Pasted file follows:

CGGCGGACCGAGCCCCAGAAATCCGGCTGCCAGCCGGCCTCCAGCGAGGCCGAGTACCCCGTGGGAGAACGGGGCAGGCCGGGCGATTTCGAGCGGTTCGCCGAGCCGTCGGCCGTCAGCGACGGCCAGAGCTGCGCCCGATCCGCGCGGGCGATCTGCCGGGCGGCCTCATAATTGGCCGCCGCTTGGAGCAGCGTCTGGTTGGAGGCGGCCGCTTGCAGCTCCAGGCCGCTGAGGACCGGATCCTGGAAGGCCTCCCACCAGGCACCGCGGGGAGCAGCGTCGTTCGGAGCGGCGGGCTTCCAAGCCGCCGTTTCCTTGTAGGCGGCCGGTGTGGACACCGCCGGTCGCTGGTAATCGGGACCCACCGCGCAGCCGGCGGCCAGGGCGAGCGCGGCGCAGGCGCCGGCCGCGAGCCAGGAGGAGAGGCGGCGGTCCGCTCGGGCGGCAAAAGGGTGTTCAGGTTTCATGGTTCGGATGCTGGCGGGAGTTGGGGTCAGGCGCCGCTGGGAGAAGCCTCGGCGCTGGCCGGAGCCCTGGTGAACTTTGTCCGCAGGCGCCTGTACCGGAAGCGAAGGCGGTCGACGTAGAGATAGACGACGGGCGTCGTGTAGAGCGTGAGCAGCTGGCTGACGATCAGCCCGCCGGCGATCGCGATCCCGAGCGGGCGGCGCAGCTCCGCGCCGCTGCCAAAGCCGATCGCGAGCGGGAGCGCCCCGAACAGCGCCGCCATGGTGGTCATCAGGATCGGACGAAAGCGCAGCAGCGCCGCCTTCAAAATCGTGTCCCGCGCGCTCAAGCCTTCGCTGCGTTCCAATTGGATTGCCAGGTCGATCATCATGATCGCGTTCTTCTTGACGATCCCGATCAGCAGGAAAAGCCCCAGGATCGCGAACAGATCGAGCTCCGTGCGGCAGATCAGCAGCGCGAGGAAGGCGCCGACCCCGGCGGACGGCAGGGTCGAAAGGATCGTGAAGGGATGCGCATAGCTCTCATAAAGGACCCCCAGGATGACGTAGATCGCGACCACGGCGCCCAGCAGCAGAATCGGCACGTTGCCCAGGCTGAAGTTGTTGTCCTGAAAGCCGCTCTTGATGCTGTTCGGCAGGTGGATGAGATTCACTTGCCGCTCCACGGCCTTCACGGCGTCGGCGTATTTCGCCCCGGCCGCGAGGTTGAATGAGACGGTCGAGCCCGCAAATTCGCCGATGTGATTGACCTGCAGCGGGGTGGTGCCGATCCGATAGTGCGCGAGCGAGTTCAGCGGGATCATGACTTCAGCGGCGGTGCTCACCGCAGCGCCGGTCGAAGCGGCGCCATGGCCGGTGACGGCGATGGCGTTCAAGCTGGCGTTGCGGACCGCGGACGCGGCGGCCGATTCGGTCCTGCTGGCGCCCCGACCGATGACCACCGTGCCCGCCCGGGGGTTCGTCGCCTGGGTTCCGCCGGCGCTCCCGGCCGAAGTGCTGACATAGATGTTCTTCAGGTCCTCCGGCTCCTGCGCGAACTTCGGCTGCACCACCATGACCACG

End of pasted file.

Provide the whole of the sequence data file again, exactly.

CGGCGGACCGAGCCCCAGAAATCCGGCTGCCAGCCGGCCTCCAGCGAGGCCGAGTACCCCGTGGGAGAACGGGGCAGGCCGGGCGATTTCGAGCGGTTCGCCGAGCCGTCGGCCGTCAGCGACGGCCAGAGCTGCGCCCGATCCGCGCGGGCGATCTGCCGGGCGGCCTCATAATTGGCCGCCGCTTGGAGCAGCGTCTGGTTGGAGGCGGCCGCTTGCAGCTCCAGGCCGCTGAGGACCGGATCCTGGAAGGCCTCCCACCAGGCACCGCGGGGAGCAGCGTCGTTCGGAGCGGCGGGCTTCCAAGCCGCCGTTTCCTTGTAGGCGGCCGGTGTGGACACCGCCGGTCGCTGGTAATCGGGACCCACCGCGCAGCCGGCGGCCAGGGCGAGCGCGGCGCAGGCGCCGGCCGCGAGCCAGGAGGAGAGGCGGCGGTCCGCTCGGGCGGCAAAAGGGTGTTCAGGTTTCATGGTTCGGATGCTGGCGGGAGTTGGGGTCAGGCGCCGCTGGGAGAAGCCTCGGCGCTGGCCGGAGCCCTGGTGAACTTTGTCCGCAGGCGCCTGTACCGGAAGCGAAGGCGGTCGACGTAGAGATAGACGACGGGCGTCGTGTAGAGCGTGAGCAGCTGGCTGACGATCAGCCCGCCGGCGATCGCGATCCCGAGCGGGCGGCGCAGCTCCGCGCCGCTGCCAAAGCCGATCGCGAGCGGGAGCGCCCCGAACAGCGCCGCCATGGTGGTCATCAGGATCGGACGAAAGCGCAGCAGCGCCGCCTTCAAAATCGTGTCCCGCGCGCTCAAGCCTTCGCTGCGTTCCAATTGGATTGCCAGGTCGATCATCATGATCGCGTTCTTCTTGACGATCCCGATCAGCAGGAAAAGCCCCAGGATCGCGAACAGATCGAGCTCCGTGCGGCAGATCAGCAGCGCGAGGAAGGCGCCGACCCCGGCGGACGGCAGGGTCGAAAGGATCGTGAAGGGATGCGCATAGCTCTCATAAAGGACCCCCAGGATGACGTAGATCGCGACCACGGCGCCCAGCAGCAGAATCGGCACGTTGCCCAGGCTGAAGTTGTTGTCCTGAAAGCCGCTCTTGATGCTGTTCGGCAGGTGGATGAGATTCACTTGCCGCTCCACGGCCTTCACGGCGTCGGCGTATTTCGCCCCGGCCGCGAGGTTGAATGAGACGGTCGAGCCCGCAAATTCGCCGATGTGATTGACCTGCAGCGGGGTGGTGCCGATCCGATAGTGCGCGAGCGAGTTCAGCGGGATCATGACTTCAGCGGCGGTGCTCACCGCAGCGCCGGTCGAAGCGGCGCCATGGCCGGTGACGGCGATGGCGTTCAAGCTGGCGTTGCGGACCGCGGACGCGGCGGCCGATTCGGTCCTGCTGGCGCCCCGACCGATGACCACCGTGCCCGCCCGGGGGTTCGTCGCCTGGGTTCCGCCGGCGCTCCCGGCCGAAGTGCTGACATAGATGTTCTTCAGGTCCTCCGGCTCCTGCGCGAACTTCGGCTGCACCACCATGACCACG